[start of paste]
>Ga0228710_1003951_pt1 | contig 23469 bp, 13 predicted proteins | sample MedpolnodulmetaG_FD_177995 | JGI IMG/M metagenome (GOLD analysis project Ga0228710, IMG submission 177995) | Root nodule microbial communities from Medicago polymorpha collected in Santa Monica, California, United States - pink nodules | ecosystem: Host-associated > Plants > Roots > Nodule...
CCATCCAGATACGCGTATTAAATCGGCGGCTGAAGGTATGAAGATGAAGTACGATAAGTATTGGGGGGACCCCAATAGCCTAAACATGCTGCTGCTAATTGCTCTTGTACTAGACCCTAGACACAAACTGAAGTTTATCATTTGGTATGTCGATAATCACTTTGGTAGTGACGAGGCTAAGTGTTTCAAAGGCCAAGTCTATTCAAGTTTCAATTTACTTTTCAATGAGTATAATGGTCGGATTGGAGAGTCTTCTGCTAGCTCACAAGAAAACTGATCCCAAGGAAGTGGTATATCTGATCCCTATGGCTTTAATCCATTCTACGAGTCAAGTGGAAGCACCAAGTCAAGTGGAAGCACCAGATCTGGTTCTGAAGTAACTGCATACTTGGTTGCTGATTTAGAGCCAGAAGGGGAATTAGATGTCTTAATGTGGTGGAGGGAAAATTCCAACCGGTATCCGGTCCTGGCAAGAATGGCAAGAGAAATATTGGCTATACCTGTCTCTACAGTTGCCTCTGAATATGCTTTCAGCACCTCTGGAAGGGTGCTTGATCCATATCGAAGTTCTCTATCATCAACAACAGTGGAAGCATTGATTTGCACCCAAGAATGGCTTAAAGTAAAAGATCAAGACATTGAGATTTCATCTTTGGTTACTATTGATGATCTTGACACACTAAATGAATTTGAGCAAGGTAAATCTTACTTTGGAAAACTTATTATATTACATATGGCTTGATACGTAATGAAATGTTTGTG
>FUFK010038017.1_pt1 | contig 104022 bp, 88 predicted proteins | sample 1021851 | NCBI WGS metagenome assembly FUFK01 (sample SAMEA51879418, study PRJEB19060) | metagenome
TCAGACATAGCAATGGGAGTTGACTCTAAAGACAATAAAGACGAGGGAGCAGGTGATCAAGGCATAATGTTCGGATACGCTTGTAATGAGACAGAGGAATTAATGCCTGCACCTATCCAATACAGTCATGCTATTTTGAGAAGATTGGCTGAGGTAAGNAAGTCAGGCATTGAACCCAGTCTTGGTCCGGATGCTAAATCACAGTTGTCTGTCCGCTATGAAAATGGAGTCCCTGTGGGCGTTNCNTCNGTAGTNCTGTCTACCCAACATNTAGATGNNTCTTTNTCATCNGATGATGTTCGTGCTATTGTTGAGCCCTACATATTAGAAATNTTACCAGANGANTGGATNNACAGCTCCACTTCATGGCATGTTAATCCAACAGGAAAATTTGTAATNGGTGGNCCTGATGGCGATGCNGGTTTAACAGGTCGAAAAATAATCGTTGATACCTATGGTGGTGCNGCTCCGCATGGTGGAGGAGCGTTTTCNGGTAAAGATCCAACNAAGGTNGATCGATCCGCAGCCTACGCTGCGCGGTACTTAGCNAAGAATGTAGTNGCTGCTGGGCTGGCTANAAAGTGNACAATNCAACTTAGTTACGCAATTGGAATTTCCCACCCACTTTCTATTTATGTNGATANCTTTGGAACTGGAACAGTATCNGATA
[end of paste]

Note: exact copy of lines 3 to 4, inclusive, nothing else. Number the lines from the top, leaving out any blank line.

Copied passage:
>FUFK010038017.1_pt1 | contig 104022 bp, 88 predicted proteins | sample 1021851 | NCBI WGS metagenome assembly FUFK01 (sample SAMEA51879418, study PRJEB19060) | metagenome
TCAGACATAGCAATGGGAGTTGACTCTAAAGACAATAAAGACGAGGGAGCAGGTGATCAAGGCATAATGTTCGGATACGCTTGTAATGAGACAGAGGAATTAATGCCTGCACCTATCCAATACAGTCATGCTATTTTGAGAAGATTGGCTGAGGTAAGNAAGTCAGGCATTGAACCCAGTCTTGGTCCGGATGCTAAATCACAGTTGTCTGTCCGCTATGAAAATGGAGTCCCTGTGGGCGTTNCNTCNGTAGTNCTGTCTACCCAACATNTAGATGNNTCTTTNTCATCNGATGATGTTCGTGCTATTGTTGAGCCCTACATATTAGAAATNTTACCAGANGANTGGATNNACAGCTCCACTTCATGGCATGTTAATCCAACAGGAAAATTTGTAATNGGTGGNCCTGATGGCGATGCNGGTTTAACAGGTCGAAAAATAATCGTTGATACCTATGGTGGTGCNGCTCCGCATGGTGGAGGAGCGTTTTCNGGTAAAGATCCAACNAAGGTNGATCGATCCGCAGCCTACGCTGCGCGGTACTTAGCNAAGAATGTAGTNGCTGCTGGGCTGGCTANAAAGTGNACAATNCAACTTAGTTACGCAATTGGAATTTCCCACCCACTTTCTATTTATGTNGATANCTTTGGAACTGGAACAGTATCNGATA